Internet marketing consultant Shamus Mahmood’s fast-moving high tech world has not prevented his spotting a precious link with an age when communication was a great deal more leisurely.
And the evidence, which he has presented to the Moseleians Association, not only fills a gap in its records of the school going back 90 years but is now one of the most important and most mysteriously sourced additions to its archive.
The heavily-bound item Shamus persuaded an old friend and another former pupil of Moseley School to part with is the original Admissions Register, still in good condition, of all pupils joining the school from the time it opened in 1923 until 1928.
Written in old fashioned pen and ink in a clear, stylish hand, the numerous pages of the volume list names, addresses, age, home situation and learning performance of several hundred students admitted to the school in its early years and even records the occasional boy leaving due to misbehaviour or family circumstances.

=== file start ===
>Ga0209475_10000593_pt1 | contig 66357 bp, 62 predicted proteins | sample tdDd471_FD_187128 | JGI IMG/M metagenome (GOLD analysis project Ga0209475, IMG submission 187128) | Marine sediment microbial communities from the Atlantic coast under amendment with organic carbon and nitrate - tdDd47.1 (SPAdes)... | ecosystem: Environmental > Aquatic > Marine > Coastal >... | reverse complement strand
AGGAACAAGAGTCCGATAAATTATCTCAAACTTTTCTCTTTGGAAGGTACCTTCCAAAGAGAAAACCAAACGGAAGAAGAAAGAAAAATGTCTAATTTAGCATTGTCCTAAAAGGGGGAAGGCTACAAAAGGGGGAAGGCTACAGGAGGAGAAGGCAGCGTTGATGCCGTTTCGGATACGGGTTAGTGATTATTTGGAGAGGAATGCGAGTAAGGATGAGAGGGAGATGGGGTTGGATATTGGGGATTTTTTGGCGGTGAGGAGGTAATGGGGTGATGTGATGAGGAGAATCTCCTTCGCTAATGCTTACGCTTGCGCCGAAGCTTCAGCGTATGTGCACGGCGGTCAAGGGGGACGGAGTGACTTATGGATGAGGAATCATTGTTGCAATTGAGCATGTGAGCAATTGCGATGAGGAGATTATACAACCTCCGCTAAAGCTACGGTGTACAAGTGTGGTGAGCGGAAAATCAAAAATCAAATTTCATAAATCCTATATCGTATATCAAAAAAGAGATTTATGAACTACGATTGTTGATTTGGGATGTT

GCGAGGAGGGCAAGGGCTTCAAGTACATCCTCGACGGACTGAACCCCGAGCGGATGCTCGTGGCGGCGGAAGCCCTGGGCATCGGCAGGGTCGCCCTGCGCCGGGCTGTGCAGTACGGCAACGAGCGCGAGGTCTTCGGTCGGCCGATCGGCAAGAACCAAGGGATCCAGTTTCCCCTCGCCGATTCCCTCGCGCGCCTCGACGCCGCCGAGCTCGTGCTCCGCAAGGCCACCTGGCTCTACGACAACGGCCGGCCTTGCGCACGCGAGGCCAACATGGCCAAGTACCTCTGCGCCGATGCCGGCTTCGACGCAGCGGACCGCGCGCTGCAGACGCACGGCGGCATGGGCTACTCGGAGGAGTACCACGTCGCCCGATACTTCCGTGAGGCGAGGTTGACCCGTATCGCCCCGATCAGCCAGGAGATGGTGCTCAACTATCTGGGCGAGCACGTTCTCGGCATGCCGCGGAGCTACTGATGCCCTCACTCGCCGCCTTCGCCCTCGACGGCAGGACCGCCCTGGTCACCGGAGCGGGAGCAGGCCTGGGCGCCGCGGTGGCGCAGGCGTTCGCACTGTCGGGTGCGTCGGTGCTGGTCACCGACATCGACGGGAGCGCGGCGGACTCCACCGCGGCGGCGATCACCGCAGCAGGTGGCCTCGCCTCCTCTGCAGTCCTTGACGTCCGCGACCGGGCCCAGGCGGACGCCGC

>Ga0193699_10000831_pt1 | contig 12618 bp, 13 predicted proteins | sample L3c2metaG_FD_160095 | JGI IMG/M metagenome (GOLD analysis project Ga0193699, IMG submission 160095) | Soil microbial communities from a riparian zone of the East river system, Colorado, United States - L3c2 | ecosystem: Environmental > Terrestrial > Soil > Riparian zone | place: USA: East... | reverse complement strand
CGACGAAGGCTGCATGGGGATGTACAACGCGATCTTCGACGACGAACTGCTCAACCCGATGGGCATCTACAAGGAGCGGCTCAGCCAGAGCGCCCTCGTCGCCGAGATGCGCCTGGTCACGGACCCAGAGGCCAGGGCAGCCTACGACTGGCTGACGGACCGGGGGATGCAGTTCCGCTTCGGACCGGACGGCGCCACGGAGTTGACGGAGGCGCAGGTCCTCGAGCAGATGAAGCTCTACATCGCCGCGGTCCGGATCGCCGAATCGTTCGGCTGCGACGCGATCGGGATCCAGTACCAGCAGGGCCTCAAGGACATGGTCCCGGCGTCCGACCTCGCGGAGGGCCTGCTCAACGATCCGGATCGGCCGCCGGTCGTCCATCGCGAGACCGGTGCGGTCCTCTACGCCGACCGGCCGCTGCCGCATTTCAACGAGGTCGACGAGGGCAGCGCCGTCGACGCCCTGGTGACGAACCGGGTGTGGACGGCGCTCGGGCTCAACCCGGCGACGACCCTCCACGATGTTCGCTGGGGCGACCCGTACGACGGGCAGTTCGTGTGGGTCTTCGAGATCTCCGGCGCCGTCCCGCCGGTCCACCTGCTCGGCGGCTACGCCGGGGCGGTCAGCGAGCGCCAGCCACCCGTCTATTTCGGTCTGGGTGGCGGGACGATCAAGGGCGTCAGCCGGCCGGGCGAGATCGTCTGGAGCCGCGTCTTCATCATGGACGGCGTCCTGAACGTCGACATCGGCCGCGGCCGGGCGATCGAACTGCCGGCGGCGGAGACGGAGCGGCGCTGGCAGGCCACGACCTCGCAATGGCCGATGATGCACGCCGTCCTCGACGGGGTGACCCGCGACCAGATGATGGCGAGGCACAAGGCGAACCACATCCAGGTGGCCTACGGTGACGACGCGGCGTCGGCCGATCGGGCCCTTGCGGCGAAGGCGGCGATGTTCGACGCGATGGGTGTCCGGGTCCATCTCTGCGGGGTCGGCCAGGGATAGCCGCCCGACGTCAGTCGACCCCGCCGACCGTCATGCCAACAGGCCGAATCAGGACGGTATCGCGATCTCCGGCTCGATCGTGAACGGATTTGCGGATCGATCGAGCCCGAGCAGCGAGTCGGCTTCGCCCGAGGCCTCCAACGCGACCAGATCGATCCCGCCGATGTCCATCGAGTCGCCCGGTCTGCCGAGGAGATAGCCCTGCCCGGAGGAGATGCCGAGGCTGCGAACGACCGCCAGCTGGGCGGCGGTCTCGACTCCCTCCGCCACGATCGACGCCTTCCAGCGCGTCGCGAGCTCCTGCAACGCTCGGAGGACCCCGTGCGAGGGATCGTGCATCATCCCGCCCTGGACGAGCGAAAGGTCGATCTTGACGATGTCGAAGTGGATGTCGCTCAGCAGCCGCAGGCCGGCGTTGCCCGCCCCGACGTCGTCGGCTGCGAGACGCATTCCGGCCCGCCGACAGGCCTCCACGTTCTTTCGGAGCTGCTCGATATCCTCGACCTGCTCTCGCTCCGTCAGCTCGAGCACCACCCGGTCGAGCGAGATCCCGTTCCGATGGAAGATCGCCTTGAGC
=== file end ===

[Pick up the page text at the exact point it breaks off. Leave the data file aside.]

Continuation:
We can visualise Lt Col EH Robinson, as headmaster, perusing the entries as he sought to build up the reputation of the school and asking staff to record yet another assessment of boys who were to become some of the best educated in the city.
Shamus, a pupil from 1983-89, is unable to throw any light on where the tome has lain, or when it first disappeared from the school and to where, although one theory is that during WW2 it may have been placed outside the building and never been returned.
He says he was both excited and mystified when, on his usual week-end return to Birmingham from his work in London, he met a a personal solicitor friend of long-standing and ex-Moseley pupil, who said he had something in the cellar of his home which might be of interest.
“I’ve been sworn not to give his name but he indicated he had had this for several years, having acquired it from another person, who in turn had received it from another,” said Shamus. “It came completely out of the blue and eventually I persuaded him that if he would allow me to have the book I would see it found its way back to the right people.”
Shamus immediately sent a late-night text to retired teacher Rod Ling, who he knew to be a fellow member of the Association and arrangements were made to hand over the treasured discovery to chairman and archive team leader Richard Cobb.
In thanking Shamus, Richard said: “It is an amazing artefact which takes us back to the beginnings of the school in a way few other documents in our collection are able to do. It will be displayed in pride of place. We just wonder if anyone at the school in that period reading this is able to get in touch.”